Bird watchers dismayed in Hazaribagh
In an unusually mild winter so far, birds from far away Siberia and the snow-clad mountains of upper Himalayas are coming only in a trickle, though the Wild Life Department is optimistic of their numbers picking up in late December.
The missing bite in the winter across India has been blamed on frequent low pressure formations on the Bay of Bengal and the Arabian Sea which led to incursion of moisture into the land, weather offices have said.
A tourist, who never misses visiting the sprawling Hazaribagh lake every winter, said even in November flocks of crested Pochard, Northern Pintels and Siberian Ducks usually set up homes in droves by now, but not this year. "We expected a large number of exotic birds this year too following a good monsoon, but alas," Gulbagh Singh sighed.
The Wild Life Department, however, has not lost all hope. "A large number of migratory birds have already descended on Udhwa Bird Sanctuary at Sahebganj in the Santhal Parganas, and we hope the bird arrival will gather pace all over the state very soon," Divisional Forest Officer, Hazaribagh, R N Mishra, told PTI here.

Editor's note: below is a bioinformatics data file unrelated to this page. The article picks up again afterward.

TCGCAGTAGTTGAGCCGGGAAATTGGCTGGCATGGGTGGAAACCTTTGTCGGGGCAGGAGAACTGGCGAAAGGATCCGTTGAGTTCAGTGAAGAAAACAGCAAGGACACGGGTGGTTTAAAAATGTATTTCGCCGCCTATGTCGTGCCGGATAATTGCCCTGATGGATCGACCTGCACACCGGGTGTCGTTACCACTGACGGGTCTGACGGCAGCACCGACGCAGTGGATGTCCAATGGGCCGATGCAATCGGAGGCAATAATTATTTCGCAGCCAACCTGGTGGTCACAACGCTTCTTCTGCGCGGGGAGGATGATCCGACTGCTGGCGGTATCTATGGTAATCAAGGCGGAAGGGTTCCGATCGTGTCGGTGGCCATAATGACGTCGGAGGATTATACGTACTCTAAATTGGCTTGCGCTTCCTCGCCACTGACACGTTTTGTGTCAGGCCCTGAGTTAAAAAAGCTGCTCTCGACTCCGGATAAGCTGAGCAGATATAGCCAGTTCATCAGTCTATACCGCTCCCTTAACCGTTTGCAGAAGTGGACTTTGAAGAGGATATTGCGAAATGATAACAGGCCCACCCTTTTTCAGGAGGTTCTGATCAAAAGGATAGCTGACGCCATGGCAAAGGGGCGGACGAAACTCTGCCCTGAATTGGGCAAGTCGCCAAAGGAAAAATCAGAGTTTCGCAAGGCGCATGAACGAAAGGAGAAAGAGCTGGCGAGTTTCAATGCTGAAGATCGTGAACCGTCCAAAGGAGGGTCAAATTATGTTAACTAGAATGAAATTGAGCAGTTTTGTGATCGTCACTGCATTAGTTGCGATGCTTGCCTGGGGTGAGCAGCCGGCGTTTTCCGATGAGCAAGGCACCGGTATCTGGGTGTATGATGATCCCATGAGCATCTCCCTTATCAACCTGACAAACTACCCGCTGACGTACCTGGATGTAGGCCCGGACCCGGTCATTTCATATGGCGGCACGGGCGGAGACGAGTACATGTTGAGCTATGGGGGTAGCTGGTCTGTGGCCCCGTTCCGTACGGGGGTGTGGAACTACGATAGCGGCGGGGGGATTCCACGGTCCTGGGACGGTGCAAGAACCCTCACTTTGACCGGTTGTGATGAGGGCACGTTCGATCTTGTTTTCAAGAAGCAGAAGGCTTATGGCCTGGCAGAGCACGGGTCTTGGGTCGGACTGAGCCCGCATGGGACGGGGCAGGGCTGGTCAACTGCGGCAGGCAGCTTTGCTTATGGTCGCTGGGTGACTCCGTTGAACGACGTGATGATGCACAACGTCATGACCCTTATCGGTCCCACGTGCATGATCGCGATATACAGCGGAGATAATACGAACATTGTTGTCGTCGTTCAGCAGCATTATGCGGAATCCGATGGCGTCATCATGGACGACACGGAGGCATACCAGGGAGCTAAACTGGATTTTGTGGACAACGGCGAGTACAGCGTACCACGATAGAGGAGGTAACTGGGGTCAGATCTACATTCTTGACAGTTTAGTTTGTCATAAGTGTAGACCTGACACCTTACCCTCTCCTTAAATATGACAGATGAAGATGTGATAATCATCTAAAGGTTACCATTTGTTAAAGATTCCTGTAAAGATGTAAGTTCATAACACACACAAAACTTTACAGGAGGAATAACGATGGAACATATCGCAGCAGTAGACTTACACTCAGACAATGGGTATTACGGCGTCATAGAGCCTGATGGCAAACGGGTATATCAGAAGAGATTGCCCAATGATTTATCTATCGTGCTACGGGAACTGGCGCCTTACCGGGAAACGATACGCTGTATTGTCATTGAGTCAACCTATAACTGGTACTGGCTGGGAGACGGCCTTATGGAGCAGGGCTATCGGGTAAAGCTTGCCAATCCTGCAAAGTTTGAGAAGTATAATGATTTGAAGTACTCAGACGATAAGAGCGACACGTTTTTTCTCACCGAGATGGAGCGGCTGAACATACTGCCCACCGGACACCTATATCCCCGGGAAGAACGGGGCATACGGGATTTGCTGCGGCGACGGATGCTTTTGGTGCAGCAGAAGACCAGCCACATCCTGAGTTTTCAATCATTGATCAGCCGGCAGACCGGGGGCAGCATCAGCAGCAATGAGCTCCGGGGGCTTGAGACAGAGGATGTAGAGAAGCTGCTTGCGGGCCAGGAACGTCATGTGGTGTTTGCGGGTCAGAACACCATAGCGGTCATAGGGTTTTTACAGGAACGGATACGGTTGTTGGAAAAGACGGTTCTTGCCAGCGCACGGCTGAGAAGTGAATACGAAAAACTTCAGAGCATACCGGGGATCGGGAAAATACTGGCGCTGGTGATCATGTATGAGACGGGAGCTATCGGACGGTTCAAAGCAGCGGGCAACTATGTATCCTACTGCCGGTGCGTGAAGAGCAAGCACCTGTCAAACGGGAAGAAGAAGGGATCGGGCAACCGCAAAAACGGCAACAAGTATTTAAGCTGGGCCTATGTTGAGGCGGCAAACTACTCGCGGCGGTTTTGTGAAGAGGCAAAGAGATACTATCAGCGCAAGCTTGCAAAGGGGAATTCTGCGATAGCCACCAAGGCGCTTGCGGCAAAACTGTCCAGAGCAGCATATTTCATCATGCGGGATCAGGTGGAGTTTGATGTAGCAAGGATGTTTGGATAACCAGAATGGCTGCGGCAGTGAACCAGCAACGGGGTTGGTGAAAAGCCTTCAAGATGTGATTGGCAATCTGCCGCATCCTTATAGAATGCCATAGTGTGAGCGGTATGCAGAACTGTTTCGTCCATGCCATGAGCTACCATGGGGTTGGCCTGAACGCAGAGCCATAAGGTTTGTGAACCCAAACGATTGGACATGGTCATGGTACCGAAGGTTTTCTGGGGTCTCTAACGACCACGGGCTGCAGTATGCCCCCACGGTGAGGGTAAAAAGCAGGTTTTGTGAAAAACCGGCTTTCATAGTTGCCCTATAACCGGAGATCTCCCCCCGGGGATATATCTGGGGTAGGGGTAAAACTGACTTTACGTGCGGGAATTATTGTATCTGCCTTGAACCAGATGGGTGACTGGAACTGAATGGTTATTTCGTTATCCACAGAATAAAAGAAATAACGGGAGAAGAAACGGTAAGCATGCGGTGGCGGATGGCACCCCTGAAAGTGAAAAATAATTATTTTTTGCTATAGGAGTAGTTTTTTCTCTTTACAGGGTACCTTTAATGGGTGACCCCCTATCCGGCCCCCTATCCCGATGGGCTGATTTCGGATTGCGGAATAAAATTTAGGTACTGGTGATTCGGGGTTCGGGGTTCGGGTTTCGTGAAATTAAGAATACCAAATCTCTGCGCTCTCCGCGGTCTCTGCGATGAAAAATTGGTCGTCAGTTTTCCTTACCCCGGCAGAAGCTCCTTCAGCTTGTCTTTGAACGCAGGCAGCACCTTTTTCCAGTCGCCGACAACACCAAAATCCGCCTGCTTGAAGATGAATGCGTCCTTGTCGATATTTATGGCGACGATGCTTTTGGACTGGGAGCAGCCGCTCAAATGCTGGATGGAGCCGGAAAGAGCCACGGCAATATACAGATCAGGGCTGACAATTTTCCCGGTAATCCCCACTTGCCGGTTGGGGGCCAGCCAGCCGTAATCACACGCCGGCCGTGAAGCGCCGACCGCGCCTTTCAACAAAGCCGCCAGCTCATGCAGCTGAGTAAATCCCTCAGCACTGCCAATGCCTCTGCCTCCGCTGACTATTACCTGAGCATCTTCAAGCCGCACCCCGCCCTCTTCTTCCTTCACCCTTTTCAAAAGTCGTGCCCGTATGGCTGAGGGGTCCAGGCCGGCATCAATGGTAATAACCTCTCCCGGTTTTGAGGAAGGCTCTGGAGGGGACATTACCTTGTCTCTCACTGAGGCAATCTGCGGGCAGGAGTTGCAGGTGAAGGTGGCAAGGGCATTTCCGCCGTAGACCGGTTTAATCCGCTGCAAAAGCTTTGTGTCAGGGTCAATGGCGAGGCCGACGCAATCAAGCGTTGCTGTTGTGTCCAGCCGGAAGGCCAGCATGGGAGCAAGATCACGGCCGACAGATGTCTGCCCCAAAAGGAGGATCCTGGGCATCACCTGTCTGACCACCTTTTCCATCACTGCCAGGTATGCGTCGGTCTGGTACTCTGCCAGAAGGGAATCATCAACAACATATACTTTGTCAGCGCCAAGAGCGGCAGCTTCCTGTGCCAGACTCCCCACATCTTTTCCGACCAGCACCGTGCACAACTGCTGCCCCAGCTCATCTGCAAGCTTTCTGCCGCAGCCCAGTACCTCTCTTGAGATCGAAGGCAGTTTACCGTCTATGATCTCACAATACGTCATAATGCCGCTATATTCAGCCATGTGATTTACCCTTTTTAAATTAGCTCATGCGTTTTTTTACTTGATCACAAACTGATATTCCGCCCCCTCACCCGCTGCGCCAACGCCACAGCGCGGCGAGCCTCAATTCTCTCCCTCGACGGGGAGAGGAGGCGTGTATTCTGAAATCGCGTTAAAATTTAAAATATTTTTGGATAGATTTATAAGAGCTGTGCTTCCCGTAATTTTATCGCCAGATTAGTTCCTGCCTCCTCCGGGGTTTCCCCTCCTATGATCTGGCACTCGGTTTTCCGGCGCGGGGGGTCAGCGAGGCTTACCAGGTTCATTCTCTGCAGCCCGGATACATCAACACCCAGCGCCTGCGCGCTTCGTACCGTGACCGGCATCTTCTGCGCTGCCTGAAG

Tourism Minister Bimla Pradhan, who visited Hazaribagh on December 7, said there should be a strict monitoring of migratory birds so that they would safely fly around without falling prey to poachers. "I have asked the deputy commissioner to make a survey of Hazaribagh Lake so that it could be developed into a park," Pradhan said.
Mishra said he had noticed Northern Pintrel, Red crested Pochard, Pheshan tailed Jakura, Chintal, Datar and white Ibo during his stay in Sahebganj in November last week, which he described as a positive development. "Once the temperature plummets, more Trans-Himalayan birds will flock to the lakes and reservoirs in Jharkhand, and it is expected by the end of December," he said.
Mishra also noted that Pokharia and Rajderwa at the Hazaribag National Park attract a large number of birds which have started arriving. Expressing surprise of late arrival of birds even as Hazaribagh is by and large pollution-free during this time, he said as migratory birds were very sensitive, they could have settled at sanctuaries in other countries on way down east.